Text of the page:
The Drug Policy Alliance estimates the US government currently spends around US$51 billion a year on eradicating drugs, intercepting supplies and incarcerating those who smuggle or possess narcotics.
Around five million Americans are regular users of cocaine, 500,000 are heroin addicts, 2.1 million have an opioid use disorder and around 35 million Americans a year smoke marijuana.
Fifty years ago today, Nixon declared on national TV that drug addiction was “public enemy number one” — kicking off America’s “war on drugs.” pic.twitter.com/7FsgKwQF3S— Rick Steves (@RickSteves) June 18, 2021
With the exception of the opioid figures, those numbers have not changed dramatically since the 1970s.
Around 2.12 million Americans are incarcerated in prison and around 200,000 of those are for possession of illegal drugs, or possession with intent to supply.
But of the 700,000 inmates serving sentences for “violent” offences many of them committed their crimes while high on drugs or while trying to obtain the money to buy drugs.
Mexican drug cartels are stronger than ever and organised crime gangs like the 'Ndrangheta in Italy, the Triads in China and the Hells Angels in North America and Europe are making billions from narcotics.
So maybe it is time for the United States to admit it has lost the “war on drugs” and needs to come up with a new strategy.
Let’s look at what President Nixon said and how he launched the “war”.
The press conference at which Nixon made his famous comments followed a request to the US Congress asking for an extra US$155 million, which meant a total of US$350 million a year being spent on combating narcotics.
Nixon, a Republican who represented law and order and conservative values, despised the anti-Vietnam war, hippie culture of the 1960s, where the use of cannabis, LSD and other drugs was widespread.
Nixon's aide, John Ehrlichman, later admitted: "You want to know what this was really all about…We knew we couldn't make it illegal to be either against the (Vietnam) war or black, but by getting the public to associate the hippies with marijuana and blacks with heroin, and then criminalising both heavily, we could disrupt those communities."
In declaring drug abuse in the US to be “public enemy number one” he had an eye on the presidential election which was 18 months away. Among the Democrats vying for the role of nominee were Ted Kennedy, Ed Muskie and George McGovern, all of whom were liberals who Nixon sought to portray as soft on drugs.
Drug-related crime was on the rise in the US. In 1970 there were tens of thousands of heroin addicts in New York city, for example, who were responsible for a wave of acquisitive crime.
So Nixon’s strategy was to tackle the supply of drugs as well as the demand.
The federal Drug Enforcement Administration was created in July 1973 to target the suppliers.
Today the DEA has an annual budget of US$3 billion and employs 5,000 agents as well as many more clerical employees.
But Nixon also pushed through tough mandatory sentences for drug possession and the introduction of no-knock warrants for police officers and DEA agents searching for narcotics.
Nixon was washed away by the Watergate crisis and the “war on drugs” faded in the mid- to late 1970s as economic troubles and Jimmy Carter’s foreign policy blunders took precedence.
But in the 1980s along came crack cocaine and the war was given fresh impetus.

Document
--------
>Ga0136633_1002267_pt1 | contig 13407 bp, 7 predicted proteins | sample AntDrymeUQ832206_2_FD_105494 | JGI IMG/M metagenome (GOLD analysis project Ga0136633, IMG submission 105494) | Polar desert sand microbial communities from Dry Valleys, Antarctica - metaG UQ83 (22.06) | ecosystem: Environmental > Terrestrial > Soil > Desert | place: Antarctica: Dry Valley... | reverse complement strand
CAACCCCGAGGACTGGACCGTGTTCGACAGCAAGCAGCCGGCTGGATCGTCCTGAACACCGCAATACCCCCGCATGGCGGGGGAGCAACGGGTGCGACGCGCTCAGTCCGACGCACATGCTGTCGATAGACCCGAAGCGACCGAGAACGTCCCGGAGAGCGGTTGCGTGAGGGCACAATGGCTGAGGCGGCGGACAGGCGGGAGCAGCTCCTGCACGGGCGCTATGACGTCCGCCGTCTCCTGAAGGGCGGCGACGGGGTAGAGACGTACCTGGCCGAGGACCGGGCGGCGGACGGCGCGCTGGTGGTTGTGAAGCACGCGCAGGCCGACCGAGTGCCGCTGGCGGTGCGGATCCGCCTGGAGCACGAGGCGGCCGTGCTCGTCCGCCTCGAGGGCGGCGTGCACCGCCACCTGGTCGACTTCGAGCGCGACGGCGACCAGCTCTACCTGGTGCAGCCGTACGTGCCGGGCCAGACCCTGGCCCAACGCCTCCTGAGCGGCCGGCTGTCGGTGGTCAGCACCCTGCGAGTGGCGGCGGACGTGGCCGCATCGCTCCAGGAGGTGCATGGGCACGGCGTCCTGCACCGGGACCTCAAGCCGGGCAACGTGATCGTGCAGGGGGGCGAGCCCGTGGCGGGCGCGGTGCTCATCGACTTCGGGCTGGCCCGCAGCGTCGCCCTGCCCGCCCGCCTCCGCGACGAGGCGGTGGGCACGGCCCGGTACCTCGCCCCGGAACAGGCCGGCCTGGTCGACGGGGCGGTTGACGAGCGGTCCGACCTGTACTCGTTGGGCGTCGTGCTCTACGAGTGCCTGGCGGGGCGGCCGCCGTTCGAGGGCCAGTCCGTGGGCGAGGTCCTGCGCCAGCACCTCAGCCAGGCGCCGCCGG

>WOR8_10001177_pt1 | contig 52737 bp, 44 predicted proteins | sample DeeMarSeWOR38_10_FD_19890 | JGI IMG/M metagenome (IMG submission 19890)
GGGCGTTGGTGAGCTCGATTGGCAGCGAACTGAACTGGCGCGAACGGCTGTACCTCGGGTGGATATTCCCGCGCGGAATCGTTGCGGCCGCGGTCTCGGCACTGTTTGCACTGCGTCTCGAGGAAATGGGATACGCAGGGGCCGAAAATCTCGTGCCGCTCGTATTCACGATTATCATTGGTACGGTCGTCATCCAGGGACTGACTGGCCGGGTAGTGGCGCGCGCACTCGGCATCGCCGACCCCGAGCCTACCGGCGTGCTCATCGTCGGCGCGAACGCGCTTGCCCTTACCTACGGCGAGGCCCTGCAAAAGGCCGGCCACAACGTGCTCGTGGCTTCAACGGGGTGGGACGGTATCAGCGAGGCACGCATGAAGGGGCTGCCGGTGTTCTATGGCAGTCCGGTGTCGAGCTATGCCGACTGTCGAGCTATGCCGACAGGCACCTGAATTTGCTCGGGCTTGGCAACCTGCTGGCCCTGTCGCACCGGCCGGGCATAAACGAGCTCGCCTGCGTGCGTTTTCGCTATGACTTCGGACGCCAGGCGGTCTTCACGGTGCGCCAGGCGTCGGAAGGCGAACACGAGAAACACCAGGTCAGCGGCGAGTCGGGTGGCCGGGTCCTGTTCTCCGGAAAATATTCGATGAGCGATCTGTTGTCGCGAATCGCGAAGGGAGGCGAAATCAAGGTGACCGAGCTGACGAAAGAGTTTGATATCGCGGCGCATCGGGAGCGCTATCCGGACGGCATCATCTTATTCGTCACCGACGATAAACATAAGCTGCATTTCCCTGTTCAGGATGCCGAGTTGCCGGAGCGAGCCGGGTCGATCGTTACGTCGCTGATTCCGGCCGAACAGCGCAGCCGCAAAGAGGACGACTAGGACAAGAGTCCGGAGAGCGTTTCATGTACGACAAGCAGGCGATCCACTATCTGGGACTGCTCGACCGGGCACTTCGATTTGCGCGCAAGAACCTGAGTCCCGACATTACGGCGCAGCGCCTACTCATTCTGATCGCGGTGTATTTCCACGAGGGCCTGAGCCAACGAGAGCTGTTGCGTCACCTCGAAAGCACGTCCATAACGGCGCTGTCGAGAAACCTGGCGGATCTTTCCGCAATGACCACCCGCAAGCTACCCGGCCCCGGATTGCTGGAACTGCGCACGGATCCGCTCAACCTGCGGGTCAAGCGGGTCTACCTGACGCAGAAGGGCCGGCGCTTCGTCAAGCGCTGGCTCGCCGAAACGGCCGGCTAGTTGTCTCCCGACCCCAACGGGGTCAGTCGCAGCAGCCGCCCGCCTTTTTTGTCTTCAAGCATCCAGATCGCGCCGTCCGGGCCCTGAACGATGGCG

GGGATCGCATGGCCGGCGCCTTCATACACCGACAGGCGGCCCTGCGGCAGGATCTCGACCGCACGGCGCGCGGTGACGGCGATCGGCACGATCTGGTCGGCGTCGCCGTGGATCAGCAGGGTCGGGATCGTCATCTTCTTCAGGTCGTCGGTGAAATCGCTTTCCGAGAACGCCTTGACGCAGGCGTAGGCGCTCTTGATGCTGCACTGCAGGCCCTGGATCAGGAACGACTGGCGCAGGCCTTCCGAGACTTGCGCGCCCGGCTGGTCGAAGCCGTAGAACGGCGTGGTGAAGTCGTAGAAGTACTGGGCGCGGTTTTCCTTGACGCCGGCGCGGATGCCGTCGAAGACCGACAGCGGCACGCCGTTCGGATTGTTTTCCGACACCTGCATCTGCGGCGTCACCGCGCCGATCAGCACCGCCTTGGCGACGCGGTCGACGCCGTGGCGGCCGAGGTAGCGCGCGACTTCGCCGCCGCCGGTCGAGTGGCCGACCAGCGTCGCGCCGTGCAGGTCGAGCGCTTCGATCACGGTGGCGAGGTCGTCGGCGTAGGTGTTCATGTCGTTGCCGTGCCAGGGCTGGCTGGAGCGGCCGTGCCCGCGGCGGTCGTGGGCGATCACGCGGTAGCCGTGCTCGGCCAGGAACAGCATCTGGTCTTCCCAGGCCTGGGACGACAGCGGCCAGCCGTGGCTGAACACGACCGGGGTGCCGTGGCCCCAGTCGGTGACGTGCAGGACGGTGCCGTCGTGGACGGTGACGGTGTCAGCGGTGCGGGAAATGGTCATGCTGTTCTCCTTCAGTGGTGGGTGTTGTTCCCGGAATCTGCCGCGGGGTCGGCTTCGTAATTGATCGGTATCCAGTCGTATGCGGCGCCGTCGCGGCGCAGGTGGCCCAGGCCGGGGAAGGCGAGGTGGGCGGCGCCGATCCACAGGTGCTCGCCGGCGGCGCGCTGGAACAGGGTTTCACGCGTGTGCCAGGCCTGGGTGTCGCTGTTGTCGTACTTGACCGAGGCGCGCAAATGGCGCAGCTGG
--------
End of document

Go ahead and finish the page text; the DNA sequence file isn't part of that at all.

President Ronald Reagan - whose wife Nancy famously fronted a “Just Say No” campaign against drugs - encouraged a crackdown on crack addicts and dealers and this was continued by his successor George H. W. Bush.
The controversial chief of the LAPD, Daryl Gates, even said “casual drug users should be taken out and shot.”
When a Democrat, Bill Clinton, entered the White House he introduced the “three strikes and you’re out” policy which meant those who committed three felonies had the key thrown away.
The number of drug offenders in prison grew from 50,000 in 1980 to 400,000 by 1997.
But tougher sentences and more drug busts failed to achieve anything.
In 2006 veteran journalist Walter Cronkite spoke out against the “war on drugs.”
Cronkite wrote: "Today, our nation is fighting two wars: one abroad and one at home. While the war in Iraq is in the headlines, the other war is still being fought on our own streets. Its casualties are the wasted lives of our own citizens. I am speaking of the war on drugs. And I cannot help but wonder how many more lives, and how much more money, will be wasted before another Robert McNamara admits what is plain for all to see: the war on drugs is a failure."
Two years later Barack Obama was elected President and chose to make no changes to government policy on tackling the supply of drugs or the penalties for possessing narcotics.
His Vice President, Joe Biden, is now in the White House and is coming under pressure from several Democrat senators to change the strategy, especially when it comes to marijuana.
Senate Majority Leader Chuck Schumer co-authored a statement with Senator Cory Booker and Senator Ron Wyden in which they said: "The War on Drugs has been a war on people - particularly people of colour. Ending the federal marijuana prohibition is necessary to right the wrongs of this failed war and end decades of harm inflicted on communities of colour across the country."
Possession of cannabis and marijuana is legal for medical use in many US states and is also legal for recreational use in California, Washington, Illinois, New York and even Virginia.
But heroin, cocaine, methamphetamines and MDMA (ecstasy) remain prohibited in all US states.